KTRAP_FRAME

The KTRAP_FRAME structure is what the kernel uses to record the state of execution that gets interrupted for diversion to the kernel, whether from external hardware, the processor itself (for an exception) or by software executing an int instruction or similar.

In the ancient history of Windows, knowing this structure’s significance, layout and location was vital for effective debugging, especially of problems that occur while servicing user-mode system requests. Much of the burden of knowing has been relieved, however, because it eventually occurred to Microsoft to build the knowledge into the debugger and to document the relevant commands, most notably !trap, which later got promoted to .trap.

Documentation Status

The KTRAP_FRAME structure is not formally documented. Its name was disclosed as an opaque type by C-language declarations in NTDDK.H as far back as the Device Driver Kit (DDK) for Windows NT 3.51. The first known C-language definition is in the DDK for Windows Server 2003, and only then for 64-bit Windows. A C-language definition of the structure for 32-bit Windows is not known to have been published by Microsoft until the NTOSP.H from some editions of the Windows Driver Kit (WDK) for Windows 10.

That said, because of the structure’s role in all ways in and out of the kernel, the KTRAP_FRAME may be the best known of all formally undocumented kernel-mode structures. Indeed, this article exists only for the occasional convenience of having the names and offsets for ready reckoning (and, for the historian, of tracking the few changes). Or so I thought when first writing it! On reflection, it seems that the structure may be well known but less well understood.

Layout (i386)

The KTRAP_FRAME for 32-bit Windows is 0x8C bytes in all known versions, but there have been changes within, including that Windows 8.1 shifts members. Names, types and offsets in the following are from symbol files for the kernel starting with Windows 2000 SP3. Symbol files for earlier versions do not have type information for the structure. Continuity is inferred from the kernel’s use of the structure in earlier versions.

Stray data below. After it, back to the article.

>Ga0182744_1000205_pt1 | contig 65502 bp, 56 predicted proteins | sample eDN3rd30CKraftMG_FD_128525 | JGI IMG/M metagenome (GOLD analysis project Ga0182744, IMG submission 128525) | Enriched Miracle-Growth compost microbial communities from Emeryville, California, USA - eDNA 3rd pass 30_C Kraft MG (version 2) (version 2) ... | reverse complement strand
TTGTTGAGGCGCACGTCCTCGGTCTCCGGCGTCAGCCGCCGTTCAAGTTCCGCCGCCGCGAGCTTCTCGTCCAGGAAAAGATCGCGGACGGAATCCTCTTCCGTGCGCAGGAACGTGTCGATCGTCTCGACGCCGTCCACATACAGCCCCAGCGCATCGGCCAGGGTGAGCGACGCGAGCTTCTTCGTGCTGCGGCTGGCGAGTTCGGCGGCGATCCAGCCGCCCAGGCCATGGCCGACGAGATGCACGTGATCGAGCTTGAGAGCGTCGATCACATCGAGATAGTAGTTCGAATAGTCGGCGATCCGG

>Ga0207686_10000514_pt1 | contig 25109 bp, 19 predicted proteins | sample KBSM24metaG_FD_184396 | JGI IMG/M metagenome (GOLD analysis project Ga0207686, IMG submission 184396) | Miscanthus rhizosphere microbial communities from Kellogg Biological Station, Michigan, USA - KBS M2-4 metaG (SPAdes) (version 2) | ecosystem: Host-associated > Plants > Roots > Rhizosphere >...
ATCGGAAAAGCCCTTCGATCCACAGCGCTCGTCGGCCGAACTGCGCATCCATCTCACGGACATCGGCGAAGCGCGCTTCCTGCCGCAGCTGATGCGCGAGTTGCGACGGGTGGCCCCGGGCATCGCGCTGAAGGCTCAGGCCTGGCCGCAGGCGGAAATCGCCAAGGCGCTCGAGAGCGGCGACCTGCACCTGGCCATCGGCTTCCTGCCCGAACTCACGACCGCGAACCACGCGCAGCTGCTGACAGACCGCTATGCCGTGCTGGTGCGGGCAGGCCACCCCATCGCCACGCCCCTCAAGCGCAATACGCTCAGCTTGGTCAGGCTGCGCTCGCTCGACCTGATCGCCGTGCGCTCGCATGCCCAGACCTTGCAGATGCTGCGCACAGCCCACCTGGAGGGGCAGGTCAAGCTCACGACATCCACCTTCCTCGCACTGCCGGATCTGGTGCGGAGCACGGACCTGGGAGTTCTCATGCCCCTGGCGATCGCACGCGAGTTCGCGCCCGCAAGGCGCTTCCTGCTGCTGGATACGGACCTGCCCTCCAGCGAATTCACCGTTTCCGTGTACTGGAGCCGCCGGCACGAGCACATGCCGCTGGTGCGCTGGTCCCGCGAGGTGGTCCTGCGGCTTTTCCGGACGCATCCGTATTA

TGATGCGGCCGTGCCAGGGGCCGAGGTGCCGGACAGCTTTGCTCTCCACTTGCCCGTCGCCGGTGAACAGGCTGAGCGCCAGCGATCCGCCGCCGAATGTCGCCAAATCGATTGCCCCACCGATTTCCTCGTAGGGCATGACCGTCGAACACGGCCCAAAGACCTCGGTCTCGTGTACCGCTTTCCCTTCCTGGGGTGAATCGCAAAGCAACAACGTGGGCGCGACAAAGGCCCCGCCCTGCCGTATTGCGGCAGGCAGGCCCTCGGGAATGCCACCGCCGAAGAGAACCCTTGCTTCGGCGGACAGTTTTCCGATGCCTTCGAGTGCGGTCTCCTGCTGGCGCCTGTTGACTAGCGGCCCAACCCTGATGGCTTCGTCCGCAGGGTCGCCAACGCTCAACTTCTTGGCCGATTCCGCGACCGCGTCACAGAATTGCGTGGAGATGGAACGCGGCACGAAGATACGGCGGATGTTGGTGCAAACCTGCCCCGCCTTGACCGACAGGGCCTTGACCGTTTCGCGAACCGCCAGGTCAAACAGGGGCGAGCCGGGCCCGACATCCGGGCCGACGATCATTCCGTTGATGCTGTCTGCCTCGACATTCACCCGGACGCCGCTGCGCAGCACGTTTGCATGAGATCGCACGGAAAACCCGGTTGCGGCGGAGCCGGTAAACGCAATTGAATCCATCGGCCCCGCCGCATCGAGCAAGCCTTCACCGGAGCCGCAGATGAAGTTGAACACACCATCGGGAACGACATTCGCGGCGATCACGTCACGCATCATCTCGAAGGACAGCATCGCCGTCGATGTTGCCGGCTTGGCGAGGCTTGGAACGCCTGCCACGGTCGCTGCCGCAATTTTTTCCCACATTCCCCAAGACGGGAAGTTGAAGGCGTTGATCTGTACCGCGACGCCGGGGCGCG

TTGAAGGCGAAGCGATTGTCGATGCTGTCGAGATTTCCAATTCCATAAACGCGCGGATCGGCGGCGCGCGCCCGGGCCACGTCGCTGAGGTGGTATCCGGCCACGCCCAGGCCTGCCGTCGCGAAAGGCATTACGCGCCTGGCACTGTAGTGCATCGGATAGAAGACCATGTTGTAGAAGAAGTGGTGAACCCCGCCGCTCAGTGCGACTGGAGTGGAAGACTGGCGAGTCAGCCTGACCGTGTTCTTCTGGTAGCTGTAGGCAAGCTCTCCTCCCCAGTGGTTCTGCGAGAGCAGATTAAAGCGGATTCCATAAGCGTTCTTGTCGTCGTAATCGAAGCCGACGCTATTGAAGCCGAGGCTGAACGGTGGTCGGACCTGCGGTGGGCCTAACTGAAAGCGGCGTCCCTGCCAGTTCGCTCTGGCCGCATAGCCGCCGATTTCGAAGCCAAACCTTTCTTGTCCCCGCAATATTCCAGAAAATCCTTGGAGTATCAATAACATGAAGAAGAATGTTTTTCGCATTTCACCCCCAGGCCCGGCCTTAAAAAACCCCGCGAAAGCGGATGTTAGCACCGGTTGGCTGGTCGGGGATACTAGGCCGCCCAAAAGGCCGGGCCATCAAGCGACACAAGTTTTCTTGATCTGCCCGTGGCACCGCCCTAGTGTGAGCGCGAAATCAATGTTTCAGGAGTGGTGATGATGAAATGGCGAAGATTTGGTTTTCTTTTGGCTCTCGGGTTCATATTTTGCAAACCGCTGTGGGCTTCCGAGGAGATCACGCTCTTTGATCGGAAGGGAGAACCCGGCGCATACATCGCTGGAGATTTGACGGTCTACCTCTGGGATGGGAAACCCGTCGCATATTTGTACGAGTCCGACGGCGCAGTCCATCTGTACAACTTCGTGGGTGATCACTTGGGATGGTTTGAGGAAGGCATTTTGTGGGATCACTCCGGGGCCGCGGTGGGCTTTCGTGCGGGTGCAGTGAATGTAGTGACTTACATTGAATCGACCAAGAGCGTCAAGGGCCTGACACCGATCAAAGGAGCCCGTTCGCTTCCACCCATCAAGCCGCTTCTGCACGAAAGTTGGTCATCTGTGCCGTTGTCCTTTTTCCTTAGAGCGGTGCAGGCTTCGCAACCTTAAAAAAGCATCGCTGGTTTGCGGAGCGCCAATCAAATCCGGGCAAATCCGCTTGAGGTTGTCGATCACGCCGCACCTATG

Offset (x86) Definition Versions
0x00
ULONG DbgEbp;
all
0x04
ULONG DbgEip;
all
0x08
ULONG DbgArgMark;
all
0x0C
ULONG DbgArgPointer;
3.10 to 6.2
0x10 (3.10 to 6.2);
0x0C
ULONG TempSegCs;
3.10 to 5.2
USHORT TempSegCs;
6.0 and higher
0x12 (6.0 to 6.2);
0x0E
UCHAR Logging;
6.0 and higher
0x13 (6.0 to 6.2);
0x0F
UCHAR Reserved;
6.0 to 6.1
UCHAR FrameType;
6.2 and higher
0x14 (3.10 to 6.2);
0x10
ULONG TempEsp;
all
0x18 (3.10 to 6.2);
0x14
ULONG Dr0;
all
0x1C (3.10 to 6.2);
0x18
ULONG Dr1;
all
0x20 (3.10 to 6.2);
0x1C
ULONG Dr2;
all
0x24 (3.10 to 6.2);
0x20
ULONG Dr3;
all
0x28 (3.10 to 6.2);
0x24
ULONG Dr6;
all
0x2C (3.10 to 6.2);
0x28
ULONG Dr7;
all
0x30 (3.10 to 6.2);
0x2C
ULONG SegGs;
all
0x34 (3.10 to 6.2);
0x30
ULONG SegEs;
all
0x38 (3.10 to 6.2);
0x34
ULONG SegDs;
all
0x3C (3.10 to 6.2);
0x38
ULONG Edx;
all
0x40 (3.10 to 6.2);
0x3C
ULONG Ecx;
all
0x44 (3.10 to 6.2);
0x40
ULONG Eax;
all
0x48 (3.10 to 6.2);
0x44
ULONG PreviousPreviousMode;
3.10 to 6.1
UCHAR PreviousPreviousMode;
6.2 and higher
0x49 (6.2);
0x45
UCHAR EntropyQueueDpc;
6.2 and higher
0x4A (6.2);
0x46
UCHAR Reserved [2];
6.2 and higher
0x48
ULONG MxCsr;
6.3 and higher
0x4C
PEXCEPTION_REGISTRATION_RECORD ExceptionList;
all
0x50
ULONG SegFs;
all
0x54
ULONG Edi;
all
0x58
ULONG Esi;
all
0x5C
ULONG Ebx;
all
0x60
ULONG Ebp;
all
0x64
ULONG ErrCode;
all
0x68
ULONG Eip;
all
0x6C
ULONG SegCs;
all
0x70
ULONG EFlags;
all
0x74
ULONG HardwareEsp;
all
0x78
ULONG HardwareSegSs;
all
0x7C
ULONG V86Es;
all
0x80
ULONG V86Ds;
all
0x84
ULONG V86Fs;
all
0x88
ULONG V86Gs;
all

See that the KTRAP_FRAME ends—from offset 0x64 onwards—with items that the processor itself either does or may put on the stack before the kernel sees the interrupt. The kernel builds the preceding members underneath. The result is typically not the full structure. For instance, the V86Es to V86Gs members are present only if the interruption was of virtual-8086 execution and the HardwareEsp and HardwareSegSs are present only on interrupts from an outer ring. Some ways into the kernel see the processor put nothing on the stack, in which case the kernel builds what it wants of the KTRAP_FRAME.

Even in that part of the KTRAP_FRAME that is built only by the kernel, not all members need be meaningful. Much of the point to the structure is that members preserve a resource, typically a register, that will change during the handling such that it must be saved on entry and restored on exit. Though such preservation is needed in general, the kernel may know that particular circumstances mean that the resource is expected not to change during the kernel-mode execution or that its change should have no consequence for the interrupted execution.